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Lummis House

Coordinates: 34°05′36″N 118°12′25″W / 34.0932°N 118.207°W / 34.0932; -118.207
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Lummis House
Lummis House (in 2012)
Lummis House is located in the Los Angeles metropolitan area
Lummis House
Lummis House is located in California
Lummis House
Lummis House is located in the United States
Lummis House
Location200 E. Ave. 43, Los Angeles, California
Coordinates34°05′36″N 118°12′25″W / 34.0932°N 118.207°W / 34.0932; -118.207
Area3 acres (1.2 ha)[3]
Built byLummis, Charles F.
Architectural styleRustic American Craftsman
NRHP reference No.71000148[1]
CHISL No.531[2]
Significant dates
Added to NRHPMay 6, 1971
Designated LAHCMSeptember 2, 1970

Lummis House, also known as El Alisal, is a Rustic American Craftsman stone house built by Charles Fletcher Lummis in the late 19th and early 20th centuries.[4] Located on the edge of Arroyo Seco in northeast Los Angeles, California, the house's name means "alder grove" in Spanish.[5]

The property is a Los Angeles Historic-Cultural Monument and on the list of the National Register of Historic Places.[6]


Lummis purchased the three-acre lot (1.2 ha) sometime between 1895 and 1897 and named it "El Alisal" in tribute to the thicket of alder and sycamore trees that grew in the arroyo. The 4,000-square-foot home (370 m2) took 13 years to build. The exhibition hall has a concrete floor so that after a party that might include artists, writers and musicians, it could easily be cleaned with a bucket of water. Notable people who stayed in his guest houses included Clarence Darrow, Will Rogers, John Philip Sousa and John Muir.[3] The property was on the edge of the scenic Arroyo Seco and Lummis founded the Arroyo Seco Foundation in 1905 to promote recreational use and preserving habitat. In 1939, strong consideration was given to creating a theater and Spanish supper room at El Alisal since this was Lummis' wish.[7] In 1940 the Arroyo Seco Parkway, the first freeway, was built between the house and the newly constructed flood control channel in the arroyo.

In 1965, it became the headquarters for the Historical Society of Southern California and the house was opened to the public. By 2014, the city was concerned that visiting hours were too limited and that the historical group was not truly focused on a partnership with the Parks and Recreation Department. The Historical Society was concerned about the city's expectations that a tenant would invest in the house without committing to a long-term lease.[3] The Historical Society of Southern California left the Lummis House in January 2015. The Lummis House is now operated by the City of Los Angeles Recreation and Parks Department.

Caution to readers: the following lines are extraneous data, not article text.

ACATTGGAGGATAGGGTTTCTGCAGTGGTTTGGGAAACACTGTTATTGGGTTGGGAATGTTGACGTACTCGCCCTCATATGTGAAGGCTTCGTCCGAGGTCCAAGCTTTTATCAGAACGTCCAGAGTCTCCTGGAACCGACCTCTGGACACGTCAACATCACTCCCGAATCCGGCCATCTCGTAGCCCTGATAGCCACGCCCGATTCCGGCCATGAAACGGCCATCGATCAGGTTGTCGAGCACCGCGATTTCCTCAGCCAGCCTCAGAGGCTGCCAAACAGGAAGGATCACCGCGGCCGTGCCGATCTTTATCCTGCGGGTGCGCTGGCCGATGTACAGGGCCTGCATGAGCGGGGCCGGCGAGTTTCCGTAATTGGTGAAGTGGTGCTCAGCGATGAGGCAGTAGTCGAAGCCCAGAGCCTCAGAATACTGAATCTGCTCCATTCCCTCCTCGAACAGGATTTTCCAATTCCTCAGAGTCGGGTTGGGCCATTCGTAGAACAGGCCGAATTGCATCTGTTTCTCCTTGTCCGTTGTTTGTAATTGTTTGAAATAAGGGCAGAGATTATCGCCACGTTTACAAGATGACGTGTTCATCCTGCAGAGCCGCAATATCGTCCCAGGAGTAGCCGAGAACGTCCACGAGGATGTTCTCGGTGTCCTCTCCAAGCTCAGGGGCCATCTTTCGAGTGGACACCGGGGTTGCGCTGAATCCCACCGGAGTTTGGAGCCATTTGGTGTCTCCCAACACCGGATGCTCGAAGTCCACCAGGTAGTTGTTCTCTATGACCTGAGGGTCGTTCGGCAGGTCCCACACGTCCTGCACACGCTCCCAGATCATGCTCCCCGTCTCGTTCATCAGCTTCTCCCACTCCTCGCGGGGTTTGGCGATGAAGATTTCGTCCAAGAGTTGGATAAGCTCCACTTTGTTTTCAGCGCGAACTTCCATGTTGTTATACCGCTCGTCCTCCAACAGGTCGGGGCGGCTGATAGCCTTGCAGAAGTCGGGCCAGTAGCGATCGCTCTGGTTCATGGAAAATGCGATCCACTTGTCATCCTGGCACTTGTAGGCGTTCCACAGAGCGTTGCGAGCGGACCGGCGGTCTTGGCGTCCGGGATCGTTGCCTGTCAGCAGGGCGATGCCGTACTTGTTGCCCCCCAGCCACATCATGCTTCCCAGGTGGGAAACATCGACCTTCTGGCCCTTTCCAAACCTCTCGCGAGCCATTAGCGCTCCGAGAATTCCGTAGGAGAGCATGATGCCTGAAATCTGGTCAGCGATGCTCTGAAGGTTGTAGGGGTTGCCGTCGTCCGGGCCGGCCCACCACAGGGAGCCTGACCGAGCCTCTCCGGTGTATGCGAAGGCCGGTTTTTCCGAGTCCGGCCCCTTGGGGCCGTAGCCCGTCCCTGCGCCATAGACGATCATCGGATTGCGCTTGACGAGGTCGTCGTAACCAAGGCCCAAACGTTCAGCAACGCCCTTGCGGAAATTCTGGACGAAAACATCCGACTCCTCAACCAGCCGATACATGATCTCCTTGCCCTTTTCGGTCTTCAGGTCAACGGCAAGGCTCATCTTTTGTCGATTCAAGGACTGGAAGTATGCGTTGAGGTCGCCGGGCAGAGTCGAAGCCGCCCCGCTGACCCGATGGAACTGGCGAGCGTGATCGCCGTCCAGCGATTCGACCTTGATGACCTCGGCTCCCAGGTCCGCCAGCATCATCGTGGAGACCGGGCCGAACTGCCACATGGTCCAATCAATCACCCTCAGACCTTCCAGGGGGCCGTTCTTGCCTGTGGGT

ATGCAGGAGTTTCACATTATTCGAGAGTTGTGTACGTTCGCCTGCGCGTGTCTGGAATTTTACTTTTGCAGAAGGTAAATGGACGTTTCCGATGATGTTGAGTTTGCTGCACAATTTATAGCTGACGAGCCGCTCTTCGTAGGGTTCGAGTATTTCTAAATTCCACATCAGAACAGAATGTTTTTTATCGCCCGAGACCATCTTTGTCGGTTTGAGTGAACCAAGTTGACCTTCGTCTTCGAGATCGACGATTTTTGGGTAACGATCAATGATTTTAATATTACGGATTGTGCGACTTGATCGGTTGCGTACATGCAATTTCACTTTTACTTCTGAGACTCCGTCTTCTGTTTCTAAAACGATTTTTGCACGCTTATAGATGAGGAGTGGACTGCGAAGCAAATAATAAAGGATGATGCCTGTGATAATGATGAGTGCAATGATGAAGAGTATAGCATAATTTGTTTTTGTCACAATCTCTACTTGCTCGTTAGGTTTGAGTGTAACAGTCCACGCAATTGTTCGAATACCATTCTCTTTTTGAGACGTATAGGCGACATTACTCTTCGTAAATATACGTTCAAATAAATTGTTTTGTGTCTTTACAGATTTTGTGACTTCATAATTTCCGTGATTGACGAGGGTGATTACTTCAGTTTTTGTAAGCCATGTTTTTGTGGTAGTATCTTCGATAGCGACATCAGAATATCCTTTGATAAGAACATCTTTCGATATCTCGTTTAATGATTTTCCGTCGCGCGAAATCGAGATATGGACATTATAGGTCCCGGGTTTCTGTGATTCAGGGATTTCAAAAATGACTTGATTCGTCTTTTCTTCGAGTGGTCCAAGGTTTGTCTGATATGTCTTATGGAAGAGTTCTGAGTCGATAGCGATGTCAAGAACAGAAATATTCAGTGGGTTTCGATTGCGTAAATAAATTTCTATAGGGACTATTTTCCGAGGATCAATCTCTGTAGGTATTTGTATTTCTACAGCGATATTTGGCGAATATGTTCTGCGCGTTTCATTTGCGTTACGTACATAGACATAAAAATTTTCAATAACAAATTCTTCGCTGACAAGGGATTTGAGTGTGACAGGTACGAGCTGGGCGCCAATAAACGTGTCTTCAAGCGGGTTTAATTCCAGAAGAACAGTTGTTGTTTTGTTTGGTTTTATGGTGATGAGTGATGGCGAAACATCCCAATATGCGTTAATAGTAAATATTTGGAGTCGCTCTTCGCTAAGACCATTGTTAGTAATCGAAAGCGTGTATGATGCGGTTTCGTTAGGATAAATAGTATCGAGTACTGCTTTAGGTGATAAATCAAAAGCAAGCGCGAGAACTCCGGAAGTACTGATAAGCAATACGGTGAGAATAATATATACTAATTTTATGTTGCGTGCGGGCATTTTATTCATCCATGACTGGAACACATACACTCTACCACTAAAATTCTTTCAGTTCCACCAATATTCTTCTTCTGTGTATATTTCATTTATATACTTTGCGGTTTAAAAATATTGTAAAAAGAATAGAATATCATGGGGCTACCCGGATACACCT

View of the stone facade with the bell.

The Lummis House is operated by the city of Los Angeles as a historic house museum. The exterior of the house is built of river rock and originally contained a stone tower, but that was later demolished. The interior contains some of Lummis's collection of artifacts, as well as copies of many of his books. The museum is open to the public for tours.


The drought-tolerant and California native plants predominate in the gardens and natural landscape around the residence, including namesake El Alisal California Sycamore trees.

California Historical Landmark Marker[edit]

California Historical Landmark Marker NO. 531 at the site reads:[8]

  • NO. 531 LUMMIS HOME - This building was constructed by Charles F. Lummis (1859-1928), author, editor, poet, athlete, librarian, historian, archeologist, etc. He selected this site in 1895 chiefly because of a mammoth, ancient sycamore (El Alisal) which has since died and been replaced by four saplings.

See also[edit]


  1. ^ "National Register Information System". National Register of Historic Places. National Park Service. April 15, 2008.
  2. ^ "Lummis House". Office of Historic Preservation, California State Parks. Retrieved 2012-09-06.
  3. ^ a b c Pool, Bob, (November 11, 2014) "Historic Lummis House faces an uncertain future" Los Angeles Times
  4. ^ JoshMc (2017-02-17). "Historic Lummis House on the Arroyo Seco in Los Angeles". California Through My Lens. Retrieved 2023-11-09.
  5. ^ William Bright; Erwin Gustav Gudde (30 November 1998). 1500 California place names: their origin and meaning. University of California Press. p. 13. ISBN 978-0-520-21271-8. Retrieved 20 January 2012.
  6. ^ "Report - HPLA". historicplacesla.org. Retrieved 2020-06-10.
  7. ^ "Charles F. Lummis' Friends Lay El Alisal Theater Plan". Los Angeles Times. September 25, 1939. p. A2.
  8. ^ californiahistoricallandmarks.com 531, Lummis House

External links[edit]